Getting married, moving house or retiring? How major life events impact on sustainable transport choices

Issue date: 21 February 2013

Just married

Transport researchers at UWE Bristol have just been awarded a major ESRC grant aimed at finding the links between the most important life changes we experience and our travel choices.

The £200,000 award brings together transport experts from UWE Bristol with researchers at the University of Essex who run the large scale UK Household Longitudinal Survey, Understanding Society.

Data from this survey will be used to identify the relationship between life changing events and changes in travel behaviour, including increases and decreases in the number of cars we own and the way we get to work.

The highly regarded Understanding Society survey gathers data from interviews with 100,000 individuals from 40,000 households each year. Together with its predecessor, the British Household Panel Survey, the survey tracks the lives of respondents over a period of years, recording events such as forming, (and ending) relationships, birth of children, moving home, entering or leaving the workforce, changing job location, onset of health conditions and ownership of cars.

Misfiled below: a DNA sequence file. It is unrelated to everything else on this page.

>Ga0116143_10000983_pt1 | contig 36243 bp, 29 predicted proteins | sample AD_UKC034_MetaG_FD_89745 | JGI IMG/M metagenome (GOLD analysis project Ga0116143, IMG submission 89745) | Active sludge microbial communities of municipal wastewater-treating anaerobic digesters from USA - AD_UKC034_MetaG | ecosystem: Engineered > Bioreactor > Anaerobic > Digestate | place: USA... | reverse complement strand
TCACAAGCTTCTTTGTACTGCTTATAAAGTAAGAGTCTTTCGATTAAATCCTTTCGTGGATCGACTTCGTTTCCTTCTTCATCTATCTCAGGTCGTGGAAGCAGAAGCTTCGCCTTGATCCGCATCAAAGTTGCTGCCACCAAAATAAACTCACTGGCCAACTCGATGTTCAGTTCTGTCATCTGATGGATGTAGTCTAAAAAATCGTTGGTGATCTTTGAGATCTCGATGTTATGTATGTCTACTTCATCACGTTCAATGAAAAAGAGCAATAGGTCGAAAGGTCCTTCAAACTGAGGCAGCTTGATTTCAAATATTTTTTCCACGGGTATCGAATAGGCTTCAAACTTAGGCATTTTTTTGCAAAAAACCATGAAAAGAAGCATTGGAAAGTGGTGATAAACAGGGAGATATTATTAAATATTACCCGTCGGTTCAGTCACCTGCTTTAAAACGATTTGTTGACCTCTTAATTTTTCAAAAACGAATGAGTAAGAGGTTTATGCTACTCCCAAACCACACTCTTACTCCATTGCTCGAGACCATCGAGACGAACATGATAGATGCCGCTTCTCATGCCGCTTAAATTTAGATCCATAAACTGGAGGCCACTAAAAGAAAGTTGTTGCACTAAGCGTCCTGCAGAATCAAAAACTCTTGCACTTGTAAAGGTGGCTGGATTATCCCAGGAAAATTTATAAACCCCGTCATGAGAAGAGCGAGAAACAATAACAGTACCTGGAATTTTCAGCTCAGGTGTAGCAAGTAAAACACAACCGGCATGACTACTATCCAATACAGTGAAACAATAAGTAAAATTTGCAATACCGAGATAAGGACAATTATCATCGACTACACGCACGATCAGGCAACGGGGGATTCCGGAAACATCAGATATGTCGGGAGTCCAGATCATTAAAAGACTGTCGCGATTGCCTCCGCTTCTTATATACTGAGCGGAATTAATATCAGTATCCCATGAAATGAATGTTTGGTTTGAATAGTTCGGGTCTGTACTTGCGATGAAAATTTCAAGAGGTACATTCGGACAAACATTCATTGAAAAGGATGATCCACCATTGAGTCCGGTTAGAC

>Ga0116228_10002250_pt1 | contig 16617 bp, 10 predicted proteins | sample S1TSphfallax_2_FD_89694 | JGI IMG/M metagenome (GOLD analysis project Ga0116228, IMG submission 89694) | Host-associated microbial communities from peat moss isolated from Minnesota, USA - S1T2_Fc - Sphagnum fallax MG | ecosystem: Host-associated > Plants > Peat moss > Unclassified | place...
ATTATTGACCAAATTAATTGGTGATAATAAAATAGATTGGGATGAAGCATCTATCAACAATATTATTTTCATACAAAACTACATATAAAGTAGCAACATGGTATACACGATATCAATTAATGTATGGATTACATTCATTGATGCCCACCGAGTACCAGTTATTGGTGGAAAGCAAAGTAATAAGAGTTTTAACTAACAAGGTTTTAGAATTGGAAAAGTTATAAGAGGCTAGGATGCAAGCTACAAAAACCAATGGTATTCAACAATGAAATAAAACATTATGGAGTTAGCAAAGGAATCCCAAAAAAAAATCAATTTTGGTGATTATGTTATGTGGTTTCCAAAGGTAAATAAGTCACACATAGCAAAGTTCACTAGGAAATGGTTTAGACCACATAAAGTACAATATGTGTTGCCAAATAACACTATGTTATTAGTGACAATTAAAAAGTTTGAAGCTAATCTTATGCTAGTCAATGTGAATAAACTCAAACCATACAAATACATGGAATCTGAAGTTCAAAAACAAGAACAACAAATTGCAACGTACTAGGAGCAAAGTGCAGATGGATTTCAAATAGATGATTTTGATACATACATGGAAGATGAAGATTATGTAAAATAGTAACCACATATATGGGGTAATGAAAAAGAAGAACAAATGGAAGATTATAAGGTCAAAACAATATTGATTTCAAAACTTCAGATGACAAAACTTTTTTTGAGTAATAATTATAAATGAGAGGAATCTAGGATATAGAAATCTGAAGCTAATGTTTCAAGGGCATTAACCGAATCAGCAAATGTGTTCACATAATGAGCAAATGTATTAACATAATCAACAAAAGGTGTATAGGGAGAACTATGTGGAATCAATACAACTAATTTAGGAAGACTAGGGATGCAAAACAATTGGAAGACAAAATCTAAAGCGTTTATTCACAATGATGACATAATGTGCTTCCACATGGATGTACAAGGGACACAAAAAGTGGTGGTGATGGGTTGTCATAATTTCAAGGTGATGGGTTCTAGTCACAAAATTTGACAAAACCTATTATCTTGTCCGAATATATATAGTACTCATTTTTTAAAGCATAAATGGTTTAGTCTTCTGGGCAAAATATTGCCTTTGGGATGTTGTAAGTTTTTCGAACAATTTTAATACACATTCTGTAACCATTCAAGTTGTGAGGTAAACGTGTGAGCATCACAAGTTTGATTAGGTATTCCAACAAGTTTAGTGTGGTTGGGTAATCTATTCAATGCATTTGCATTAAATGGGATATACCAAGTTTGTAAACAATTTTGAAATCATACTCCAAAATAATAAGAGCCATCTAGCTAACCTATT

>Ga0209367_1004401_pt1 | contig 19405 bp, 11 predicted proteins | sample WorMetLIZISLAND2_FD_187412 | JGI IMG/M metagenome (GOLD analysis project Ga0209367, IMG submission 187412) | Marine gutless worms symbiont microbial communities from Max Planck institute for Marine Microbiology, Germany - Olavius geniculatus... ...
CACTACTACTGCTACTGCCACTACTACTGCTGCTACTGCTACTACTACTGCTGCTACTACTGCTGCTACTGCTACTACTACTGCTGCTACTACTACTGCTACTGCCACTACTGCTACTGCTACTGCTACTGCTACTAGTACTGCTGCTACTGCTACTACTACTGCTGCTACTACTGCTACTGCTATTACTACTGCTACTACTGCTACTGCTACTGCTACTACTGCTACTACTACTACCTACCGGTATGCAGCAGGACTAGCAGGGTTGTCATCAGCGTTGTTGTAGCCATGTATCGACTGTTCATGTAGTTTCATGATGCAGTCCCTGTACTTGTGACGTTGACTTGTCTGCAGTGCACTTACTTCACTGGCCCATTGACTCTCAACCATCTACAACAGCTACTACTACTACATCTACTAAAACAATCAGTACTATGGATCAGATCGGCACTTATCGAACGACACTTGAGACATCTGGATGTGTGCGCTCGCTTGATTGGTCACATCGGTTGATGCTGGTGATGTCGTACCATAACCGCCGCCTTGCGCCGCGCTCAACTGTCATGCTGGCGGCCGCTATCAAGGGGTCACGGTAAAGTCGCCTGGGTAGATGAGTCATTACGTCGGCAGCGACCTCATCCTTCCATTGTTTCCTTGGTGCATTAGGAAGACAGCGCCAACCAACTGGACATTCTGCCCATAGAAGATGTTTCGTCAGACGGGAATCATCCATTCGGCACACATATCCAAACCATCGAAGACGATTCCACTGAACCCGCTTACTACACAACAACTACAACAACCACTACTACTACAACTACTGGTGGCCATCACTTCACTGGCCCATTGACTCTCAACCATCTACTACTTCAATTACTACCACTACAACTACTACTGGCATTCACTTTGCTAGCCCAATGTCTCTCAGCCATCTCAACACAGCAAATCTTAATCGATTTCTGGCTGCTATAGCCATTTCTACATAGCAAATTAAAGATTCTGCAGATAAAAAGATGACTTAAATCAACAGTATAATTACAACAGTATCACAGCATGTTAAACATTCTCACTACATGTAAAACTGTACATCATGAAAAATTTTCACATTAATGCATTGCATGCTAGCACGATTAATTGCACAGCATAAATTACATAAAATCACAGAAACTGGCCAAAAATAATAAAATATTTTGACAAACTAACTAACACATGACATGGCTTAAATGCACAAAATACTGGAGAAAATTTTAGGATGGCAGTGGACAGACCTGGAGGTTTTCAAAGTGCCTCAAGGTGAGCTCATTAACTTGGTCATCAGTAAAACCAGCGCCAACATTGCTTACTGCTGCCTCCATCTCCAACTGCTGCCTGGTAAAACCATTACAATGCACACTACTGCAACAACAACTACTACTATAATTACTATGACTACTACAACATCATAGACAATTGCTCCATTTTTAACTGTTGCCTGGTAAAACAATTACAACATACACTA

Principal investigator Dr Kiron Chatterjee from UWE's Centre for Transport & Society said, “Our aim is to identify the relative importance of different types of life events, in a range of different individual, social and built environment contexts. For example, we will be able to establish whether people who have not changed their level of car ownership for many years are more or less likely to do so when a major life event occurs.

“Understanding which circumstances lead individuals to change their travel choices has major implications for public policy.

“The 18 month project aims to identify windows of opportunity when people are open to changes in their behaviour. The Department for Transport is strongly integral to the project and possible outcomes from the innovative use of this database could include initiatives to encourage change for individuals to more sustainable travel, such as cycling, walking and public transport, after life changes.”

Professor Heather Laurie, director of the Institute for Social and Economic Research at the University of Essex said, “This project has the potential to improve significantly the evidence concerning the key drivers of travel behaviour and the process of behavioural change, as well as having a long-lasting impact on national transport policy and planning practice.”

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